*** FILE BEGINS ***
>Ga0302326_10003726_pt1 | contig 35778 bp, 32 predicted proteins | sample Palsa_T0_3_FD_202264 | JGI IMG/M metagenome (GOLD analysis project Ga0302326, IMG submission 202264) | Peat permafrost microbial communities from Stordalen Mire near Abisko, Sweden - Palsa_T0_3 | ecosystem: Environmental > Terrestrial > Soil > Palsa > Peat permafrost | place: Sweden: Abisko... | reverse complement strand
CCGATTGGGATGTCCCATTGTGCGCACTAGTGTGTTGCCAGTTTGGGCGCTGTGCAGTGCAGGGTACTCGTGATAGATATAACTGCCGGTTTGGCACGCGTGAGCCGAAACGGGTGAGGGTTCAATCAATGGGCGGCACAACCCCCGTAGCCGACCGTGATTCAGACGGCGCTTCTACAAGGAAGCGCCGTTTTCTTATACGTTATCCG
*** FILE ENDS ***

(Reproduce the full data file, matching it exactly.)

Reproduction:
>Ga0302326_10003726_pt1 | contig 35778 bp, 32 predicted proteins | sample Palsa_T0_3_FD_202264 | JGI IMG/M metagenome (GOLD analysis project Ga0302326, IMG submission 202264) | Peat permafrost microbial communities from Stordalen Mire near Abisko, Sweden - Palsa_T0_3 | ecosystem: Environmental > Terrestrial > Soil > Palsa > Peat permafrost | place: Sweden: Abisko... | reverse complement strand
CCGATTGGGATGTCCCATTGTGCGCACTAGTGTGTTGCCAGTTTGGGCGCTGTGCAGTGCAGGGTACTCGTGATAGATATAACTGCCGGTTTGGCACGCGTGAGCCGAAACGGGTGAGGGTTCAATCAATGGGCGGCACAACCCCCGTAGCCGACCGTGATTCAGACGGCGCTTCTACAAGGAAGCGCCGTTTTCTTATACGTTATCCG